When the Rising Star Cave and Homo Naledi were discovered in 2013, the science world exploded—and so did the technology and maker communities. What the scientists did with the discoveries of those bones was unheard of: they opened up the information quickly, and shared 3D files of their discoveries, making them available to everyone to download and print.
Why was this such a big deal? It had never been done before. Sharing information from scientific discoveries was very expensive and took years to do. Info that was usually only open to limited groups is now available to the public. As a result, the Create Space at the Hilton Branch Library was able to print some of the models shared from this expedition for the Ideas Festival program Secrets Skeletons Tell on Tuesday, March 22 at 4 pm at the Main Library. The program is for ages 5 and up, and is free and open to all.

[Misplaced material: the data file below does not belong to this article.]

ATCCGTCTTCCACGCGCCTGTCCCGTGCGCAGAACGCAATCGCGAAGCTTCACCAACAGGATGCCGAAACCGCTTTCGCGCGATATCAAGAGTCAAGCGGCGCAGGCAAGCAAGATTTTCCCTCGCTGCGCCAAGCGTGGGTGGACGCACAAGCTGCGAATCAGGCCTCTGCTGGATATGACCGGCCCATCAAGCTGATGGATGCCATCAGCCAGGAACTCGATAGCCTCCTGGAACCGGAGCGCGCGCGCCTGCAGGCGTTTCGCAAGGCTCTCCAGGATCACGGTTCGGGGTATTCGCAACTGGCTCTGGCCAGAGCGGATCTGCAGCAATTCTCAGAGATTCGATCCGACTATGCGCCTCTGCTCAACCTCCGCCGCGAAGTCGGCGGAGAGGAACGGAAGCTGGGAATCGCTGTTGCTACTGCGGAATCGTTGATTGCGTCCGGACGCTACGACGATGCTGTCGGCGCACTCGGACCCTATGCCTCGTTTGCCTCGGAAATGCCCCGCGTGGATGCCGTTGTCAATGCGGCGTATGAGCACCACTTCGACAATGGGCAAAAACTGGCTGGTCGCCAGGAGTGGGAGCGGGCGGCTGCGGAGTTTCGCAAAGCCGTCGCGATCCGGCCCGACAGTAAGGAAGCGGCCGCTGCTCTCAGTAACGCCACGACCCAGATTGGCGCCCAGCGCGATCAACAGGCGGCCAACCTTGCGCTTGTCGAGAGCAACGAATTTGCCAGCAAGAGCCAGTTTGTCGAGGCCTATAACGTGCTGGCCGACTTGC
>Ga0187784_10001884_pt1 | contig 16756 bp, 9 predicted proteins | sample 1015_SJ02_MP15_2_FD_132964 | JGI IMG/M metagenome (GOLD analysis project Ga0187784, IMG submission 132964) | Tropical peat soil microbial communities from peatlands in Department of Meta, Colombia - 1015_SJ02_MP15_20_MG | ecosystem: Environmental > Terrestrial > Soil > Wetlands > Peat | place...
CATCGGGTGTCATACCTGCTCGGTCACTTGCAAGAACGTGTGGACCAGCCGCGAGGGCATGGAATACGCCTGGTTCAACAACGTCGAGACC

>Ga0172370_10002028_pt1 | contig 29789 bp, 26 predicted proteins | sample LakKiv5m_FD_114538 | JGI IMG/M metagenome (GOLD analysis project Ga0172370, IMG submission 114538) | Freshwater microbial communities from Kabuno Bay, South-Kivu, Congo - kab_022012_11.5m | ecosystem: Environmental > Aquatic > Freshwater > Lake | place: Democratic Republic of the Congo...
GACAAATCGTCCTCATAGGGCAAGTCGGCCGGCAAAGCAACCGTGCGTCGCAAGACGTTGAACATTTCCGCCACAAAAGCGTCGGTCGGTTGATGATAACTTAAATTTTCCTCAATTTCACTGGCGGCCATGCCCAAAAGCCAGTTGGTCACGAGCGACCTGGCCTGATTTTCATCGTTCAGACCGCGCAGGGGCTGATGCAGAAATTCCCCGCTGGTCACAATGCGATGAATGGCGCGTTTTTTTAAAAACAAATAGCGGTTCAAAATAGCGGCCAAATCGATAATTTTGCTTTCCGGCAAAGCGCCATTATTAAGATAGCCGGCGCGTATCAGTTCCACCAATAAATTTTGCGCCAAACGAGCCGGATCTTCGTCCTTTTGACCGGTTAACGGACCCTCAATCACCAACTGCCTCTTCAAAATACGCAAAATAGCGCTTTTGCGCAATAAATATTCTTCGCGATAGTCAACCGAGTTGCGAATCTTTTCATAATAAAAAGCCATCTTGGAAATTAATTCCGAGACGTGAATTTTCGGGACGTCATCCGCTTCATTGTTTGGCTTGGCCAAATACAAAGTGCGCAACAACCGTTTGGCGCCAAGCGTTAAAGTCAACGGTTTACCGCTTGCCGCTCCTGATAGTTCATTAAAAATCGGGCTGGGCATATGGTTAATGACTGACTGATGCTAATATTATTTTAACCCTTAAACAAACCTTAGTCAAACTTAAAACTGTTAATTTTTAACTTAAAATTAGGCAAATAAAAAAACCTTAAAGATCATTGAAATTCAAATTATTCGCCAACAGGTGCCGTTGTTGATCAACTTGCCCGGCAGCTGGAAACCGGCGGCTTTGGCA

Scientists around the world can now conduct research without the costliness of traveling or the long wait for expensive models. And now kids can now get a hands-on look at how science really works. The Library is bringing in a team of experts to speak about how scientists and detectives gather evidence and clues to figure out what happened in the past. Join children’s nonfiction author Marc Aronson, New York Times Science writer Jon Gertner, science teacher John Mead, and a Detective Raith of the Maplewood Police Department as they share their experiences and knowledge!